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DOT Harmonizes Lithium Battery Regulations with International Standards for Air and Ground Transport in Long-Awaited Final Rule

On August 6, 2014, the U.S. Department of Transportation (DOT) Pipeline and Hazardous Materials Safety Administration (PHMSA) published a final rule modifying the requirements governing the transportation of lithium cells and batteries, including lithium batteries contained in or packed with equipment.[i]  The rule, available here, mostly harmonizes the agency’s Hazardous Materials Regulations (HMR) with corresponding provisions from the United Nations (UN) Model Regulations, the International Civil Aviation Organization’s Technical Instructions for the Safe Transport of Dangerous Goods by Air (ICAO Technical Instructions) and the International Maritime Dangerous Goods (IMDG) Code.  The rule is effective immediately, and its requirements become mandatory on February 6, 2015.

The final rule is a significant departure from PHMSA’s original proposal issued on January 11, 2010.[ii]  That proposal garnered widespread disapproval, especially regarding proposed limitations on where lithium batteries could be stowed on board aircraft, which would have virtually halted express transport of high-demand consumer electronic devices containing lithium batteries.  Congress later weighed in, passing a law requiring any PHMSA rule on air transport of lithium batteries to be no more stringent than the ICAO Technical Instructions.[iii]  The ICAO subsequently strengthened its requirements in the Technical Instructions.[iv]  PHMSA then published another NPRM seeking feedback on aligning HMR provisions relating to the transport of lithium batteries and cells with the ICAO Technical Instructions.[v]  Following another round of stakeholder comments, PHMSA published the current final rule.

The final PHMSA rule largely harmonizes with international requirements.  For carriers and offerors that currently follow ICAO requirements for air transport, the rule does not present significant changes.  The PHMSA rule extends beyond air transport, however, and introduces stringent marking, documentation, and packaging requirements to highway, rail, and vessel transport.  In particular, the new rule:

  • Requires use of separate proper shipping names for lithium ion batteries and lithium metal batteries.

  • Replaces current HMR units for describing lithium ion battery size (“equivalent lithium content”) with units used in international regimes (“Watt-hours”).

  • Revises HMR provisions governing the shipment of small-sized batteries to be mostly consistent with international rules for all modes, but continues the current US restriction on lithium metal batteries on passenger aircraft.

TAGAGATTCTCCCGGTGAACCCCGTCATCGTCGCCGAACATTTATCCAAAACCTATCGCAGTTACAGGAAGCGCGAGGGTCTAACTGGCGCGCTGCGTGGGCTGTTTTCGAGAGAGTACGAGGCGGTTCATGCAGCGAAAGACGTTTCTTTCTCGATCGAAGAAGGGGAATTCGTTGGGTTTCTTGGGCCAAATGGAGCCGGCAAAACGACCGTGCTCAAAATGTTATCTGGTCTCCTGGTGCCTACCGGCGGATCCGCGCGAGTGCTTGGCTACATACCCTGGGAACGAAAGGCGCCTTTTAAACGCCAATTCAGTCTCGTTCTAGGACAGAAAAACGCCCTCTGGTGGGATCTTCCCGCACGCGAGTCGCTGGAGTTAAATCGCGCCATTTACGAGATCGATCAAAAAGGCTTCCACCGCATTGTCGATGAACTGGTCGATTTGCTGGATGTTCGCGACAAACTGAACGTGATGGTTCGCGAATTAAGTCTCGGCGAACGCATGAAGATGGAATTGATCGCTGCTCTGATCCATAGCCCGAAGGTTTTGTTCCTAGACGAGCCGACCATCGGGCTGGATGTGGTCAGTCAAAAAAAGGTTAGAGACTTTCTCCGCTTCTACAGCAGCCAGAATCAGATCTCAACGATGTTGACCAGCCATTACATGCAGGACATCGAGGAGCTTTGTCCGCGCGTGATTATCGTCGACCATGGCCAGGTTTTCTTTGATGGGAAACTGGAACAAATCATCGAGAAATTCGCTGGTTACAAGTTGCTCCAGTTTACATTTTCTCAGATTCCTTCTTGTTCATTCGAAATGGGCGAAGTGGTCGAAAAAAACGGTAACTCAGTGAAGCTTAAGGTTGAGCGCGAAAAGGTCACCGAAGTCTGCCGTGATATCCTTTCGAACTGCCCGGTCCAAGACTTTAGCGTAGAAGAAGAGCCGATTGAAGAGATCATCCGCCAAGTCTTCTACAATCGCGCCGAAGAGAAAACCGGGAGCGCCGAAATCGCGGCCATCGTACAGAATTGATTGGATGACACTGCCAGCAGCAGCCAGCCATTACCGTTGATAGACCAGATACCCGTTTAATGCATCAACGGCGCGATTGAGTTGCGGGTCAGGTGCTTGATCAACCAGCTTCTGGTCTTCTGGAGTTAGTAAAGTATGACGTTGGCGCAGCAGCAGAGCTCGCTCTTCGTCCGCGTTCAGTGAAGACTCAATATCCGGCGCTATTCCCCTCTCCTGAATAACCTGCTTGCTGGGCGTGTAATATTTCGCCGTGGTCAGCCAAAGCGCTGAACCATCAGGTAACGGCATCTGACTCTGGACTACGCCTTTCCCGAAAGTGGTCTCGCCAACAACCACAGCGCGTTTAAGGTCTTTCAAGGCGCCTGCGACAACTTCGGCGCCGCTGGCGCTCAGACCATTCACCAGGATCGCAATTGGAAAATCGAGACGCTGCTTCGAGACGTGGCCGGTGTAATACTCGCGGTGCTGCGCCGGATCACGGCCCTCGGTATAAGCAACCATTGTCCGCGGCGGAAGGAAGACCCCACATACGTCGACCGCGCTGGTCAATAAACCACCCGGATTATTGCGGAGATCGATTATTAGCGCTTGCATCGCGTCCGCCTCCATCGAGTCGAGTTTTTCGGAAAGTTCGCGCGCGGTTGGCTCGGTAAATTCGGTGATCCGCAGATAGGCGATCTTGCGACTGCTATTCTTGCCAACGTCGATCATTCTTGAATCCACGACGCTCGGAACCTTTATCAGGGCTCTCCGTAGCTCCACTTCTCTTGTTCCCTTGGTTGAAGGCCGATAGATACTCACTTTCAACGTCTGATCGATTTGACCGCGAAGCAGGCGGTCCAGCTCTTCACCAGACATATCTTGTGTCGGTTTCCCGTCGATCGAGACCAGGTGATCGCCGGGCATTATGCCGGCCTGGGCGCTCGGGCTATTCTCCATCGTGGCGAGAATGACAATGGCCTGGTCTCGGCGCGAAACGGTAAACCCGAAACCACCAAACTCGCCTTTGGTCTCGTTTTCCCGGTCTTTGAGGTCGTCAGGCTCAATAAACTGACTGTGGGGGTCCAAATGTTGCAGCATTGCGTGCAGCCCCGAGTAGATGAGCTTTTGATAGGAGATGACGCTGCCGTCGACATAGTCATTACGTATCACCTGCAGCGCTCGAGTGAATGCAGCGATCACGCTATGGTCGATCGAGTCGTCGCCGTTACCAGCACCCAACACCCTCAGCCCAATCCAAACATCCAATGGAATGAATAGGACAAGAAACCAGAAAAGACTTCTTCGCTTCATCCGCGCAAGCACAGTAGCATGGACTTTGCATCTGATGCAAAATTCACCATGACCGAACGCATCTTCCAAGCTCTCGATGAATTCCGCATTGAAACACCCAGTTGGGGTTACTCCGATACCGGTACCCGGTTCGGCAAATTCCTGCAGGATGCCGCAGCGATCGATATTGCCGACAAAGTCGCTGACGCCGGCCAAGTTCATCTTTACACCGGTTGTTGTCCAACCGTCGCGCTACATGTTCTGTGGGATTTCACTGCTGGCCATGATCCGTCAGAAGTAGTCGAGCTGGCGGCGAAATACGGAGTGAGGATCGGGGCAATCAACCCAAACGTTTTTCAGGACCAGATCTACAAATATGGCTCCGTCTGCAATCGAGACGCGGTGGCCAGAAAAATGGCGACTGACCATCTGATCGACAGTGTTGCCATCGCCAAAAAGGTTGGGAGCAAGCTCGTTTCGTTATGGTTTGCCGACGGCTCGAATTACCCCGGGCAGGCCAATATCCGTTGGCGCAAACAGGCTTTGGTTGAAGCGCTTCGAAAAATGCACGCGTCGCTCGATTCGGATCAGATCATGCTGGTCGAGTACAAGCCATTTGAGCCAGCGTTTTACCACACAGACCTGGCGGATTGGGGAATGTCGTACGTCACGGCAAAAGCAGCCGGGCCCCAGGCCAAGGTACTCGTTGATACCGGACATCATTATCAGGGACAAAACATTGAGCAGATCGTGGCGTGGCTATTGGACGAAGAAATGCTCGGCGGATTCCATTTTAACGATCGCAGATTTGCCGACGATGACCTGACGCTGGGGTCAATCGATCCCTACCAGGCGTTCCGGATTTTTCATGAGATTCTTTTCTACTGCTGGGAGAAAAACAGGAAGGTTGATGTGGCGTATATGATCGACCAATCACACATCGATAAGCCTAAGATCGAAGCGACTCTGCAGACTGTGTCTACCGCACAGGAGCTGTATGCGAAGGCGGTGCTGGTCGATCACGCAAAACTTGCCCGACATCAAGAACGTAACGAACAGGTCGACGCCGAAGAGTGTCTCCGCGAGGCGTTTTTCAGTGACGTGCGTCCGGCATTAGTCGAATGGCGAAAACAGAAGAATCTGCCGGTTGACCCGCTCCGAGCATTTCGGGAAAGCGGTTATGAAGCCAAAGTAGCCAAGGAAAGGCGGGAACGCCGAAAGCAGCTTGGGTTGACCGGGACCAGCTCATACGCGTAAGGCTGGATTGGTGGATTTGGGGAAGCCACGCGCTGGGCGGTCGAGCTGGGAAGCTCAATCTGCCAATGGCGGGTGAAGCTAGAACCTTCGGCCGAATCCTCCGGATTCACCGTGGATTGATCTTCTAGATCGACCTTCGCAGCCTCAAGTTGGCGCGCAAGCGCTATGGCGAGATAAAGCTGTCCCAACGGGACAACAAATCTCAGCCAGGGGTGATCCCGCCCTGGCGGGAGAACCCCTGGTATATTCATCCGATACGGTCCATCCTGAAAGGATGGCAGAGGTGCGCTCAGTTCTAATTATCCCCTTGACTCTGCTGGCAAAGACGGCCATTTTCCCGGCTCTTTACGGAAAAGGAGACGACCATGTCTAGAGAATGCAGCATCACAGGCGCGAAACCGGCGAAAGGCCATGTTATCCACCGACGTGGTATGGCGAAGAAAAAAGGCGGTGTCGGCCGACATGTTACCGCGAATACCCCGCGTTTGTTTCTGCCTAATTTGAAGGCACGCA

• Continues to allow medium-sized lithium batteries to be shipped by highway or rail provided stricter packaging, marking, and documentation requirements are met.

  • Prohibits air transport of damaged, defective, or recalled lithium batteries and requires certain packaging and marking for other modes of transport.

  • Adds recordkeeping requirements for test reports showing that lithium cells and battery designs offered for transport have passed UN design tests.

  • Revises requirements applicable to the transport of lithium batteries for disposal or recycling.

  • Revises requirements applicable to the transport of low-production and prototype lithium batteries.


[i] 79 Fed. Reg. 46012 (Aug. 6, 2014).

[ii] 75 Fed. Reg. 1302 (Jan. 11, 2010).

[iii] See FAA Modernization and Reform Act, Pub.L. 112-95, 126 Stat. 11.  SeeB&D Client Alert published February 8, 2012, “Congress Limits DOT Authority Over the Transport of Lithium Batteries” for more information. 

[iv] ICAO Dangerous Goods Panel, Working Group of the Whole on Lithium Batteries, First Meeting (Montréal, February 6-10, 2012) Report, available here. See B&D Client Alert published March 16, 2012, "New Rules for Lithium Battery Air Transport" for more information.

[v] 78 Fed. Reg. 1199 (Jan. 7, 2013).  See B&D Client Alert published January 4, 2013, “US DOT Seeking Comments on Aligning Lithium Battery Rules with 2013-2014 ICAO Technical Instructions” for more information.   

© 2022 Beveridge & Diamond PC National Law Review, Volume IV, Number 224
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Elizabeth M. Richardson Environmental Liabilities Attorney Beveridge & Diamond Washington, DC
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Beth works closely with clients to identify and limit environmental liabilities, effectively market their products, and manage their regulatory obligations.

Beth works with clients in the retail, consumer products, and electronics/IT sectors to bring their products to market, transport them globally, manage supply chains, and ensure appropriate handling of products at end-of-life. She co-chairs the firm’s Retail group and works with retail companies and trade associations to identify and overcome the challenges posed by the myriad of environmental regulations. Due to her experience...

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Ryan uses his extensive technical background to counsel clients in the chemicals, products, and energy sectors regarding environmental regulatory issues. Ryan’s experience includes:

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